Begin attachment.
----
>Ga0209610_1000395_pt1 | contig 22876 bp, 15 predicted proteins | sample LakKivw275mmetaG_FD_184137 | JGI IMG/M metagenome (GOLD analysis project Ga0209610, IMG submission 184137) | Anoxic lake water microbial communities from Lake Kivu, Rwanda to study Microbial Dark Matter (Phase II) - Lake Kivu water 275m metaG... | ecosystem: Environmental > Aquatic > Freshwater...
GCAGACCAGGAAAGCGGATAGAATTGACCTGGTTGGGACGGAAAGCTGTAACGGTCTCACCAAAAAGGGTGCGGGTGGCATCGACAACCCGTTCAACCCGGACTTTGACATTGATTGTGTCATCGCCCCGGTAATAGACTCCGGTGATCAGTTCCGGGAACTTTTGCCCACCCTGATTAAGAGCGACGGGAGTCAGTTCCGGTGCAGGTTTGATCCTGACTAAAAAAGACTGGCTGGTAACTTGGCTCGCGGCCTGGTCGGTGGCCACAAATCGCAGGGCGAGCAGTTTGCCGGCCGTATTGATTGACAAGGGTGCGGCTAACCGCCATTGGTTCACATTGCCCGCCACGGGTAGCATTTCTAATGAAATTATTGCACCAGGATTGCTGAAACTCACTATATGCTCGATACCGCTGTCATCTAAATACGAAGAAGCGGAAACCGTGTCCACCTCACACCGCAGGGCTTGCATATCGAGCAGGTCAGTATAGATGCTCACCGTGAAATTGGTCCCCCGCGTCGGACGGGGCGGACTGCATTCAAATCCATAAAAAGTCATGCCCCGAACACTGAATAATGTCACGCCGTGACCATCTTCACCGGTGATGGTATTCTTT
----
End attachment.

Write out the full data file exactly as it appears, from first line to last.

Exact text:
>Ga0209610_1000395_pt1 | contig 22876 bp, 15 predicted proteins | sample LakKivw275mmetaG_FD_184137 | JGI IMG/M metagenome (GOLD analysis project Ga0209610, IMG submission 184137) | Anoxic lake water microbial communities from Lake Kivu, Rwanda to study Microbial Dark Matter (Phase II) - Lake Kivu water 275m metaG... | ecosystem: Environmental > Aquatic > Freshwater...
GCAGACCAGGAAAGCGGATAGAATTGACCTGGTTGGGACGGAAAGCTGTAACGGTCTCACCAAAAAGGGTGCGGGTGGCATCGACAACCCGTTCAACCCGGACTTTGACATTGATTGTGTCATCGCCCCGGTAATAGACTCCGGTGATCAGTTCCGGGAACTTTTGCCCACCCTGATTAAGAGCGACGGGAGTCAGTTCCGGTGCAGGTTTGATCCTGACTAAAAAAGACTGGCTGGTAACTTGGCTCGCGGCCTGGTCGGTGGCCACAAATCGCAGGGCGAGCAGTTTGCCGGCCGTATTGATTGACAAGGGTGCGGCTAACCGCCATTGGTTCACATTGCCCGCCACGGGTAGCATTTCTAATGAAATTATTGCACCAGGATTGCTGAAACTCACTATATGCTCGATACCGCTGTCATCTAAATACGAAGAAGCGGAAACCGTGTCCACCTCACACCGCAGGGCTTGCATATCGAGCAGGTCAGTATAGATGCTCACCGTGAAATTGGTCCCCCGCGTCGGACGGGGCGGACTGCATTCAAATCCATAAAAAGTCATGCCCCGAACACTGAATAATGTCACGCCGTGACCATCTTCACCGGTGATGGTATTCTTT